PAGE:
Despite a high rate of environmental wrongs, Sindh lacks a green court
KARACHI: While courts continue do an admirable job in prosecuting violent criminals, there seems to be a glaring lack of ‘green courts’ in the province as environmental rights offenders go unpunished.
In April 2012, Mushir Alam, who was the provincial chief justice at the time, announced that special green benches will be established in the high court along with several district courts across the province. The high court registrar, Faheem Siddiqui, confirmed that former SHC chief justice Mushir Alam also gave orders to set up green courts but the orders have yet to be implemented.
Justice Alam had stated that the idea of constituting green benches or courts was to ensure that those found guilty of violating environmental standards do not go unpunished.
The decision to establish green courts and tribunals was decided in the Bhurban Declaration, which was adopted by judiciaries of various countries in April 2012. The idea was agreed upon after representatives of Pakistan, Bhutan, India, Maldives, Brazil and Malaysia discussed the deteriorating environmental conditions and sought solutions.
“In accordance with the Bhurban Declaration, special green benches have been established in the Supreme Court of Pakistan as well as the high courts of Lahore, Peshawar, Islamabad and Quetta,” environmental lawyer Qazi Ali Athar told The Express Tribune. However, no such bench has been established in Sindh.
The need for a green court
Windy storms have become the norm in some areas of Sindh as the timber mafia cuts down forests at an alarming rate, Athar revealed. “Despite a notification from the provincial chief justice regarding the constitution of ‘green benches’ in the province, no action has been taken to implement it,” he pointed out. “The number of anti-terrorism courts in Karachi has increased from three to 25 but a green court has yet to be established.”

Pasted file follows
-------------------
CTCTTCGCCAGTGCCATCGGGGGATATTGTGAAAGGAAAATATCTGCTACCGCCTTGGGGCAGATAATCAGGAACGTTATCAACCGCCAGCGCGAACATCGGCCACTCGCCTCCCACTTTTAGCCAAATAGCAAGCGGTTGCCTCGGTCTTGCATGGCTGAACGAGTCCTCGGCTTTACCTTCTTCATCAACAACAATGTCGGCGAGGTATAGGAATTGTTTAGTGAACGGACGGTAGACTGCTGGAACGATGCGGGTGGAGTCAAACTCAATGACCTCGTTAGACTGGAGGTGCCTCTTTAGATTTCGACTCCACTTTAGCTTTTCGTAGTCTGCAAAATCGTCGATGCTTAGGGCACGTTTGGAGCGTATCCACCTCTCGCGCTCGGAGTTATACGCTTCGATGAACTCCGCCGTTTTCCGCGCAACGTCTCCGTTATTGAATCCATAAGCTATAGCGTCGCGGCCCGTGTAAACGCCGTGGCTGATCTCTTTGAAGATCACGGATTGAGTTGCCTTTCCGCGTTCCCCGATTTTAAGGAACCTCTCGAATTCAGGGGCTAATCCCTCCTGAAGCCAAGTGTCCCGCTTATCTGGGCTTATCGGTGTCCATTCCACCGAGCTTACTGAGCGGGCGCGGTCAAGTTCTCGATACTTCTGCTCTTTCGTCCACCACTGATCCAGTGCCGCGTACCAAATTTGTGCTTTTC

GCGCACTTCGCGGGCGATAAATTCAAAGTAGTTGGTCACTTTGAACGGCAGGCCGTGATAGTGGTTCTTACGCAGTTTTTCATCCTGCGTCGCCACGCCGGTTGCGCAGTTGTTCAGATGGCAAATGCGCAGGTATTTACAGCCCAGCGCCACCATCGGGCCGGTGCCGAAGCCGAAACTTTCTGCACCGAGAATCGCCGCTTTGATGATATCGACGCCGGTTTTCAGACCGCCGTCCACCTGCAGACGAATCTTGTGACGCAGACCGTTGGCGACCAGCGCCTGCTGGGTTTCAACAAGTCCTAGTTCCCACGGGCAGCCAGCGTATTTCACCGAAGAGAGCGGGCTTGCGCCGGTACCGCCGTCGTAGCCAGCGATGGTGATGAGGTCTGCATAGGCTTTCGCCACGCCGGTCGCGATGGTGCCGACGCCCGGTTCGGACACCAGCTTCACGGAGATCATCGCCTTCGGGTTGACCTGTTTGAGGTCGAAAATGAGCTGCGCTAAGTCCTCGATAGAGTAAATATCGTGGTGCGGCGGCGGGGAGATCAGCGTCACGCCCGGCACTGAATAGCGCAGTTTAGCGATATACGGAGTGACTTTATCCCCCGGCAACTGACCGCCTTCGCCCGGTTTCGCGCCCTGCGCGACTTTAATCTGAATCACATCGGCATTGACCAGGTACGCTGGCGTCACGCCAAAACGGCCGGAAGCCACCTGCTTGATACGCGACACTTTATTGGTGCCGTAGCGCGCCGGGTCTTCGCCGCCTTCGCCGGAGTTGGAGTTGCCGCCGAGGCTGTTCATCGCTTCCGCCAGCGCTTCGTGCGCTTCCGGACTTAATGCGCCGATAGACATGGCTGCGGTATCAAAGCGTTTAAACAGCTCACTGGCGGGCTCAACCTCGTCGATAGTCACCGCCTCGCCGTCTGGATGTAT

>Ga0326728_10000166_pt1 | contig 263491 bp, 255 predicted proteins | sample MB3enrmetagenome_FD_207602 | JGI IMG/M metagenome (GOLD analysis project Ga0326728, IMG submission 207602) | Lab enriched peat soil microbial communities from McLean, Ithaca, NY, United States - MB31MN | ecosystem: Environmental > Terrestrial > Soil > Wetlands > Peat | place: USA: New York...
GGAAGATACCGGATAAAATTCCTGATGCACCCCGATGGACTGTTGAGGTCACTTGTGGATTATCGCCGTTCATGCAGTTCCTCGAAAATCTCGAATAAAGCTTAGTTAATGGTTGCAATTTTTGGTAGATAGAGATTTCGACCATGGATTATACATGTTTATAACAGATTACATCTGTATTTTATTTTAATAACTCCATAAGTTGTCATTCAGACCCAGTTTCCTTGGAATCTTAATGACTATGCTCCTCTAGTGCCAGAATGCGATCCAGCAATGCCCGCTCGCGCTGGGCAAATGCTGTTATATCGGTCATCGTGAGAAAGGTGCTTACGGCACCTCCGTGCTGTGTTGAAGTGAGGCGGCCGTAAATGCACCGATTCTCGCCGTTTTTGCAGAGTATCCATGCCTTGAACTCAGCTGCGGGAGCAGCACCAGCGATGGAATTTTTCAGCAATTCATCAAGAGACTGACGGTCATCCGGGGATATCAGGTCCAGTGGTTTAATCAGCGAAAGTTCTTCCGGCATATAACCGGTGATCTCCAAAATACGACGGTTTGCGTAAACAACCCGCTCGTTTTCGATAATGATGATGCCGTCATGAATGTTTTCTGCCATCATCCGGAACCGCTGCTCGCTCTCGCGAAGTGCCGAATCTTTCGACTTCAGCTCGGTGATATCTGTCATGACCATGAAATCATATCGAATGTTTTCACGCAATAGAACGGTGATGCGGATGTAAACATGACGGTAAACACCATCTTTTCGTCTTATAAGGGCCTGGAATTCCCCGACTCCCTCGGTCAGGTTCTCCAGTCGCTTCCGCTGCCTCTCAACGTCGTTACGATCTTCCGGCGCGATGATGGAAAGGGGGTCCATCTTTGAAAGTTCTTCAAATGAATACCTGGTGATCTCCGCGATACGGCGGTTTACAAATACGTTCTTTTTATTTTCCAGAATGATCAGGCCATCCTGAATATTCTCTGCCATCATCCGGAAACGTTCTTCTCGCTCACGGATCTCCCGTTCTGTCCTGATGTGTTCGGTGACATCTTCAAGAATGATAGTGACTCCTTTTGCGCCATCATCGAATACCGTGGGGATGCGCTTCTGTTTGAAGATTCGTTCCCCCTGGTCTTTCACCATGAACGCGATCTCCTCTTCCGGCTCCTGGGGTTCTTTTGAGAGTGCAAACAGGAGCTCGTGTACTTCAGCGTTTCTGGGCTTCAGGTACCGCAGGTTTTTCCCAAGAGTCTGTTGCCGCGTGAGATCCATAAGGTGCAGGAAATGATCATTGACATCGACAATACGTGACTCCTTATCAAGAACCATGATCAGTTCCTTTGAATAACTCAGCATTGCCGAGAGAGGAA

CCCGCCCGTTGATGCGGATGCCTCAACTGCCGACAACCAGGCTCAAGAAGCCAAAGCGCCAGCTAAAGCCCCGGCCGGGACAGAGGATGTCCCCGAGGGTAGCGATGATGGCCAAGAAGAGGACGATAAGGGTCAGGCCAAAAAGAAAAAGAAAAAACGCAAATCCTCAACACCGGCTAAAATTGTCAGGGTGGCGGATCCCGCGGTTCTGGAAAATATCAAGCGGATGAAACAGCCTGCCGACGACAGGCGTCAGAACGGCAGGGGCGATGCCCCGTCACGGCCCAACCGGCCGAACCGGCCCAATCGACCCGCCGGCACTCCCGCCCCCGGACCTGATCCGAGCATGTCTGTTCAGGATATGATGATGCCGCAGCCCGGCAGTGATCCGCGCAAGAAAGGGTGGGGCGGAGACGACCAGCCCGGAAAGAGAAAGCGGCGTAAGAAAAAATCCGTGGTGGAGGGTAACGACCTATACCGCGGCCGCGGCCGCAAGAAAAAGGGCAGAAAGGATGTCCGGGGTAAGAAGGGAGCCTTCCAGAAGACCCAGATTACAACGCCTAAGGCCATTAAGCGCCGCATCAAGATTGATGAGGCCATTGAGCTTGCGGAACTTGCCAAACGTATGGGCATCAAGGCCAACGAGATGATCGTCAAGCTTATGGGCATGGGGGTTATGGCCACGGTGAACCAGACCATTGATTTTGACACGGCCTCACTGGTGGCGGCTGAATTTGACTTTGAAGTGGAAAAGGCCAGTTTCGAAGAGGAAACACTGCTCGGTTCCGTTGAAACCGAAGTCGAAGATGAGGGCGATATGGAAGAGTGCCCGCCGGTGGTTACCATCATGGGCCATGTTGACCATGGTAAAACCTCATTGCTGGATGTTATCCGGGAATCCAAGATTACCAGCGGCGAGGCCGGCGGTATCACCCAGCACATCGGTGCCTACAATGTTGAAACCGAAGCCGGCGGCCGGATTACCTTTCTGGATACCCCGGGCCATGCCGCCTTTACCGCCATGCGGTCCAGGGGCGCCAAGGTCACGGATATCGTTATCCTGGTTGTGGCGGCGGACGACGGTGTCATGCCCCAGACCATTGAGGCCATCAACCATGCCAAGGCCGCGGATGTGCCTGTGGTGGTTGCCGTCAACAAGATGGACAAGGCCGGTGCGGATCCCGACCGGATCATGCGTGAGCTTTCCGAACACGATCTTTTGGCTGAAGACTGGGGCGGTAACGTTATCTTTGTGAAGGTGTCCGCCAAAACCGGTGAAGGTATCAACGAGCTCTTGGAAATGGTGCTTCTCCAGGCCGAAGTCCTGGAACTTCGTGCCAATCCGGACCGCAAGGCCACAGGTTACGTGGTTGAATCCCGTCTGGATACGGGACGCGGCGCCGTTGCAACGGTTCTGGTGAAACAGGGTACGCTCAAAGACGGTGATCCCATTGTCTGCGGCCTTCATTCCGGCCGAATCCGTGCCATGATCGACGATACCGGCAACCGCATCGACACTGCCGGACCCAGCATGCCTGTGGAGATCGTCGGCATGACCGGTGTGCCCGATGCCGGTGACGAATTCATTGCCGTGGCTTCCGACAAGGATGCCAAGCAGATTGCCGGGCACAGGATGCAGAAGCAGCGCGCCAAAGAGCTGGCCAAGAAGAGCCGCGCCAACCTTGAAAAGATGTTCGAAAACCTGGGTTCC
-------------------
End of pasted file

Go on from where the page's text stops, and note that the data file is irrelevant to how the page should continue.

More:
However, the environmental lawyer informed The Express Tribune that the Sindh government is working on establishing these courts, revealing that a draft is being prepared.
He remains optimistic about their positive impact on the environment. “Once the proposed law is passed by the provincial parliament, it will pave the way for a pollution-free environment.”
Pakistan Muslim League-Q provincial president Haleem Adil Shaikh believes that the lack of specialised environmental benches shows that the judiciary needs to focus more on environmental issues. “It is very unfortunate that environmental cases usually attract the least amount of interest in the courts,” he stated.
A total of three petitions have been filed against the high level of contamination and pollution in Manchhar Lake, which is believed to be the one of the largest fresh-water reservoirs in Asia, and Keenjhar Lake, which is the main source of Karachi’s water supply. Other environmental petitions have also been filed including petitions against the illegal cutting of forests in interior Sindh and mangroves deforestation along Karachi’s coastal belt. Due to the lack of a specialised green court, these cases are being heard in different courts across the province.